First-line Chemotherapy Responsiveness and Patterns of Metastatic Spread Identify Clinical Syndromes Present Within Advanced KRAS Mutant Non–Small-cell Lung Cancer With Different Prognostic Significance

Wade T. Iams, Hui Yu, Yu Shyr, Tejas Patil, Leora Horn, Caroline McCoach, Karen Kelly, Robert C. Doebele, D. Ross Camidge

Research output: Contribution to journalArticle

Abstract

Background: Unsuccessful KRAS-specific treatment approaches in non–small-cell lung cancer (NSCLC) might reflect underlying disease heterogeneity. We sought to define clinical “syndromes” within advanced KRAS mutant NSCLC to improve future clinical trials and create a clinical framework for future molecular development. Patients and Methods: To test a series of a priori hypotheses regarding KRAS-mutant NSCLC clinical syndromes, we conducted a multi-institutional retrospective medical record review. Survival probabilities were estimated using the Kaplan-Meier model. Between-group differences were assessed using the log-rank test. Multivariate Cox regression analyses and Wilcoxon rank sum testing were used to assess progression-free survival and overall survival (OS) differences. Results: Among 218 patients with advanced KRAS-mutant NSCLC, OS and progression-free survival with first-line chemotherapy did not differ by intrathoracic versus extrathoracic spread, smoking intensity, or the specific KRAS mutation. Metastatic disease at diagnosis resulted in significantly worse OS than recurrent, unresectable disease (median OS, 14.6 vs. 40.9 months; P =.001). Among the patients with metastatic disease at diagnosis, nonscalp, soft tissue metastases (syndrome X; 6% of cases; 95% confidence interval [CI], 2.5%-10.1%) signified a poor prognosis (median OS, 7.5 vs. 15.9 months for the controls; P =.021). The response to first-line chemotherapy (syndrome Y; 41% of cases; 95% CI, 32.3%-50.6%) signified a good prognosis (median OS, 26.7 vs. 11.9 months; P =.002). The overlap between these 2 syndromes was minimal (2 of 111). Multivariate analysis confirmed these observations. The hazard ratio for death for syndromes X and Y was 2.64 (95% CI, 1.13-6.14) and 0.45 (95% CI, 0.28-0.76), respectively. Conclusion: Chemotherapy-responsive disease and nonscalp, soft tissue spread might represent distinct clinical syndromes within KRAS-mutant NSCLC. The molecular biology underlying this heterogeneity warrants future studies. In the present multicenter study, we performed a retrospective medical record review of 218 patients. We identified 2 distinct clinical cohorts with KRAS mutant, recurrent, metastatic or de novo metastatic non–small-cell lung cancer: patients with nonscalp, soft tissue metastases with a uniquely poor prognosis and patients with disease responsive to first-line chemotherapy with a uniquely good prognosis. A deeper molecular understanding of these cohorts is needed.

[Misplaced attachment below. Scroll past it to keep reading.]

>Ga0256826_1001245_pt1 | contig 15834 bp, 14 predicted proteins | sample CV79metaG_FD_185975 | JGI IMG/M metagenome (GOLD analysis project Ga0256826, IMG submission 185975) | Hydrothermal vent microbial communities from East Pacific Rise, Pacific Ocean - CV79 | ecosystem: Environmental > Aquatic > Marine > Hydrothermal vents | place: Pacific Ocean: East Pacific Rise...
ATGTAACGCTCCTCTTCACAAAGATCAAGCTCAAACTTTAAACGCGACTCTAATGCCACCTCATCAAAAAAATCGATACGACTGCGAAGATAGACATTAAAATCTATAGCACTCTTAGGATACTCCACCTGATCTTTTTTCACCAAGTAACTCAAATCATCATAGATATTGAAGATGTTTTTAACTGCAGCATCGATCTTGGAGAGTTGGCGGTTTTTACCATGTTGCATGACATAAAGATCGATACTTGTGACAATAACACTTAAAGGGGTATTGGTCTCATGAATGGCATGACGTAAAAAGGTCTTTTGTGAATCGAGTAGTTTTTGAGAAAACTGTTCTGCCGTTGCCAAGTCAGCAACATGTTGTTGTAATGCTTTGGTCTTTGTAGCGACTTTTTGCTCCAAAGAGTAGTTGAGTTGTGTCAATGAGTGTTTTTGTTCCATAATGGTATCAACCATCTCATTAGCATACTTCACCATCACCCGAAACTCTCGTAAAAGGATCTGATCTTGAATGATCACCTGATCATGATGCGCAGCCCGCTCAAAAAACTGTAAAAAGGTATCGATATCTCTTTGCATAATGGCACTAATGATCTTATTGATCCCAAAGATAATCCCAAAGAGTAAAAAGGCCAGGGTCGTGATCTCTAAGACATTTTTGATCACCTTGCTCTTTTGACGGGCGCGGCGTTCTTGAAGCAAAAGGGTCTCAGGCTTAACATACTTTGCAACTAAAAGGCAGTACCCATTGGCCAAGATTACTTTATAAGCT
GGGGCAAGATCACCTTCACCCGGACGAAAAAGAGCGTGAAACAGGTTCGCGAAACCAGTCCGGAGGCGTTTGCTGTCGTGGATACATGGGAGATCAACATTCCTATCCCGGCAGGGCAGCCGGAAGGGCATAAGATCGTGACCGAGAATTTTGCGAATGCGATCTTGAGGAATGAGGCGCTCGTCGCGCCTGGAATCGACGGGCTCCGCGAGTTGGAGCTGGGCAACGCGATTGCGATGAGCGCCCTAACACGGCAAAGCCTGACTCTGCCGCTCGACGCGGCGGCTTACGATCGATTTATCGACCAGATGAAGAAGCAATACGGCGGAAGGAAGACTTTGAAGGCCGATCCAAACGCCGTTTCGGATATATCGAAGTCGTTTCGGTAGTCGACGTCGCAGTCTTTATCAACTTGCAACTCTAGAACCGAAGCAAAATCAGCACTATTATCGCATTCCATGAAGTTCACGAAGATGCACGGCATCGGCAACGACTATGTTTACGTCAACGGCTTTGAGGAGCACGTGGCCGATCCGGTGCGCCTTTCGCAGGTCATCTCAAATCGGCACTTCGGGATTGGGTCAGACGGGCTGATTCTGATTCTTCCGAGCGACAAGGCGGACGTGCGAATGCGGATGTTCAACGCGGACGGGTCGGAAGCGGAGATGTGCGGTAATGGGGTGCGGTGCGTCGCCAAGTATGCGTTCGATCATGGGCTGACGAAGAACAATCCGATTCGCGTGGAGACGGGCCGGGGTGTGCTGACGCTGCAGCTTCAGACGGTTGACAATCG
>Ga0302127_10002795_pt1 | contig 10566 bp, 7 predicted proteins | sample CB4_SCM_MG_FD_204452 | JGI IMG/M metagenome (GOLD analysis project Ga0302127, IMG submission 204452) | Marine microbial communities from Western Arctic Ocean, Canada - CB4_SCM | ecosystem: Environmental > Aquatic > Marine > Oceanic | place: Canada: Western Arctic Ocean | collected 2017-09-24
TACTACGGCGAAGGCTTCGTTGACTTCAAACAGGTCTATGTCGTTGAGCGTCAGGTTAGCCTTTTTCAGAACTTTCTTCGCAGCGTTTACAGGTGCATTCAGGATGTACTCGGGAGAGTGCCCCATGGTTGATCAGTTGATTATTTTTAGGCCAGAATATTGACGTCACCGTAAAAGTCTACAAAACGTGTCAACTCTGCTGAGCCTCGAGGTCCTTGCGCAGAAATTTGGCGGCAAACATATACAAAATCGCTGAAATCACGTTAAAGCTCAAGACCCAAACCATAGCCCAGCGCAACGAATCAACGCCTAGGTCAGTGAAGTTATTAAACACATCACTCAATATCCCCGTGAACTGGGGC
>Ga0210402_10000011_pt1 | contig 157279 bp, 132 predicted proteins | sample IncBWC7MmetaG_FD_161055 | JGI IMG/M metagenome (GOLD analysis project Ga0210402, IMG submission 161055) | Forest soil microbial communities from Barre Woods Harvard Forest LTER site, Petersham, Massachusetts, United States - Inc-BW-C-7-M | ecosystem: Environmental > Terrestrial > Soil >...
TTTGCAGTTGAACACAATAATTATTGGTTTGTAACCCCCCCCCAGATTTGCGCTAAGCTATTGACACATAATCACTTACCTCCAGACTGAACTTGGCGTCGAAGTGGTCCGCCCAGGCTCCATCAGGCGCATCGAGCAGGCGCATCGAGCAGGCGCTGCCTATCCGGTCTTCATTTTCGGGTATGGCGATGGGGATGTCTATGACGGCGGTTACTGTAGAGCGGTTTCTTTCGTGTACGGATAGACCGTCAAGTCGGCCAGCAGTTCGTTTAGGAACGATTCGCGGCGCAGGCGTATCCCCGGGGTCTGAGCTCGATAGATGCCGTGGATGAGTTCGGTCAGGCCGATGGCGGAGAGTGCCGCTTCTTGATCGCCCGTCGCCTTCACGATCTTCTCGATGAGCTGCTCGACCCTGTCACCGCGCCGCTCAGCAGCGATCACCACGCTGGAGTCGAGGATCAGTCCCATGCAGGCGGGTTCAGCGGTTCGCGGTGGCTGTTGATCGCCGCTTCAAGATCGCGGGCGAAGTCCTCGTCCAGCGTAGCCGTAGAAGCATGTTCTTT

Original languageEnglish
Pages (from-to)531-543
Number of pages13
JournalClinical Lung Cancer
Volume19
Issue number6
DOIs
Publication statusPublished - 2018 Nov

All Science Journal Classification (ASJC) codes

  • Oncology
  • Pulmonary and Respiratory Medicine
  • Cancer Research

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